Salt intake (aka, sodium) is necessary but generally overconsumed in America. Sodium is essential for life. But too much increases your risk for hypertension. The Journal of the American Medical Association reports that high blood pressure is the 3rd leading disease risk factor in America, and dietary risks are the 1st, explicitly stating high sodium intake as a major problem. This is also why the World Health Organization, the American Heart Association, the CDC and the Institute of Medicine, Public Health England, USDA Guidelines, and others recommend reducing salt intake. Further, the World Heart Federation cites a WHO report stating that hypertension is the leading cause of cardiovascular disease worldwide (the leading cause of death globally).
"Daily salt intake is too high in 84% of 33-year-olds”
A Balance of Micronutrients is Required
Many vitamins and minerals act symbiotically. Some are required for absorption of others, some take part in another’s metabolic pathway, and some even inhibit another’s absorption.
Low calcium levels? You’re not alone. Over 48% of Americans do. Add the estimated 75% of Americans deficient in vitamin D, and it’s no wonder osteoporosis and low bone mass have become major concerns. And certain segments of the population can be worse.
“Roughly 70% of women aged 20-50 don't get enough #calcium in their diet.”
Calcium is an important component for bone mineralization. It is a part of hydroxyapatite, a component in bone that can diminish as calcium stores are depleted.
If you are low on calcium, simply consuming more calcium may not be enough.
Vitamin D is required to transport calcium through the body. Without proper levels of the sunshine vitamin, you won’t adequately use the calcium you’ve been taking.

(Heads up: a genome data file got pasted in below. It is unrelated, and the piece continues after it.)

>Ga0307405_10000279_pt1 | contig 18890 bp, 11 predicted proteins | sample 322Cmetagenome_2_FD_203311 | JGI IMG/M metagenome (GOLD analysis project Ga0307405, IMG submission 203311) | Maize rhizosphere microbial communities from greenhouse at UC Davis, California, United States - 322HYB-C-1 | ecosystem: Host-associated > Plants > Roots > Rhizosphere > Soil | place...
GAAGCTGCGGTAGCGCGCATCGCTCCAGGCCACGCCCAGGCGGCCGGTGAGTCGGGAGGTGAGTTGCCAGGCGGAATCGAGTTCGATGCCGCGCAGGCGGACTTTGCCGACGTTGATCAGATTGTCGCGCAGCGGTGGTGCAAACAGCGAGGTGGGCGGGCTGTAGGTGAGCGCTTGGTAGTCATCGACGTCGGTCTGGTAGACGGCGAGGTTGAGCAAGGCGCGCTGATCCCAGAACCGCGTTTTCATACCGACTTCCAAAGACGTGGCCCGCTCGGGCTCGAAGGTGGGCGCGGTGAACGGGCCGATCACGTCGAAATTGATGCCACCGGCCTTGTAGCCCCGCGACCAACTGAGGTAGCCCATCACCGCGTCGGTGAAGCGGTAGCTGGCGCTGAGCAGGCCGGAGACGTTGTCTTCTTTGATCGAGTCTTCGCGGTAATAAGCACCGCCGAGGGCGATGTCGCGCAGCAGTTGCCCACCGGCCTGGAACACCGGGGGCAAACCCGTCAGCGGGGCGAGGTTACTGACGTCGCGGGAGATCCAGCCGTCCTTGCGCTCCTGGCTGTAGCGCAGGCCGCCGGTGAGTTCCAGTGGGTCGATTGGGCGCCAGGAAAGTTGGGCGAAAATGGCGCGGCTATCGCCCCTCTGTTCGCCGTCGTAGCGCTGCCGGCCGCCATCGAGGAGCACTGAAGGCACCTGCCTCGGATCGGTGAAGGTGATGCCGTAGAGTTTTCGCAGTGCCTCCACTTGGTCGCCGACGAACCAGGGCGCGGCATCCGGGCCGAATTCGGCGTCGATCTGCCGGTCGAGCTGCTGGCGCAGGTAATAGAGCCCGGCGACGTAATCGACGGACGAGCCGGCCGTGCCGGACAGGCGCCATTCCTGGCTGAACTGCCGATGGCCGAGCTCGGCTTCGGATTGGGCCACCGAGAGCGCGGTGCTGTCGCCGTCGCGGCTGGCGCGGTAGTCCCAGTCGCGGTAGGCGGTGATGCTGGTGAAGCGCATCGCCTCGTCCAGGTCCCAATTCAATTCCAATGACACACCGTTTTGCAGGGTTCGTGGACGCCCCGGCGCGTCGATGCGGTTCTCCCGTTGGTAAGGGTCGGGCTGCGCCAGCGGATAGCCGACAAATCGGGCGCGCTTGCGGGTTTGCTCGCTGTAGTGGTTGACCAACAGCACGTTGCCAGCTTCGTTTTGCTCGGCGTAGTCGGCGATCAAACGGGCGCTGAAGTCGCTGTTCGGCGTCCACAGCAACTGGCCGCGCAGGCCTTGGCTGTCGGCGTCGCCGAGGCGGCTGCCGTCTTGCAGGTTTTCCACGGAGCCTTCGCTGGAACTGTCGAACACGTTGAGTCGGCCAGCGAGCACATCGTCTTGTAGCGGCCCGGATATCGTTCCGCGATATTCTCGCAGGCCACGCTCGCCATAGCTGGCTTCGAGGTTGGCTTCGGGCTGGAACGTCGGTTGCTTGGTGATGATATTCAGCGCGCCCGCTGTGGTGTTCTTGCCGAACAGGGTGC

Several other symbioses exist too. The B-complex is a good example. The B vitamins are a large class of water-soluble vitamins, while the other classes are fat-soluble vitamins (vitamin C is an exception). Folate, biotin, vitamin B6, vitamin B12...they all require each other. So a deficiency in one can bring down several.
And sometimes, the symbiosis isn't always beneficial. Zinc, for example can interfere with vitamin C absorption.
Ultimately, a balance that is neither too low, nor too high, in all of your essential vitamins and minerals will help keep your body functioning properly.
What Happened to the Missing Vitamins?
Ever wonder why there are gaps in the vitamin naming scheme? It's because vitamins were originally “discovered,” and named (vitamin F, for example), only later to be realized that these should not be classified as vitamins and “re-assigned” to a new class. But since vitamin K was already classified, they didn’t rename it as vitamin F.
Vitamin F is linoleic acid. This is an essential omega-6 fatty acid. It was originally classified as vitamin F in the 20s, but reclassified as a fat, rather than a vitamin.
Vitamin G is an outdated term for vitamin B2 (riboflavin).
Biotin is vitamin H. It is also classified as a B vitamin (B7).
Vitamin I is actually just a nickname for ibuprofan.
Vitamin J was a catechol that is normally produced by the body, and thus, no longer considered a vitamin.
There were others too, after K. Vitamins L, M, and so on. These too, were later determined not to fit the definition of a vitamin often because they were produced naturally by the body.
You might also have found it funny that the B-complex usually skips some numbers too. You’ll see vitamins B1, B2, B3, B5, B6, B7, B9, and B12. Similarly, B4, B8, B10, and B11 were originally classified only later to be determined they should not be classified as vitamins.
Mind Your Micronutrient Intake
Although there are certain segments of the population that should make a conscious effort to include certain micronutrients in their diet, a well-balanced diet should get you everything you need. Unfortunately, most of our diets come up short.
But in addition to varying preferences and lifestyles, people can have unique responses to different diets. Variations in genetics, epigenetics, gut microbiota, and body composition may eventually make dietary reference intakes obsolete.
Ultimately, everyone is unique. Discover your diet.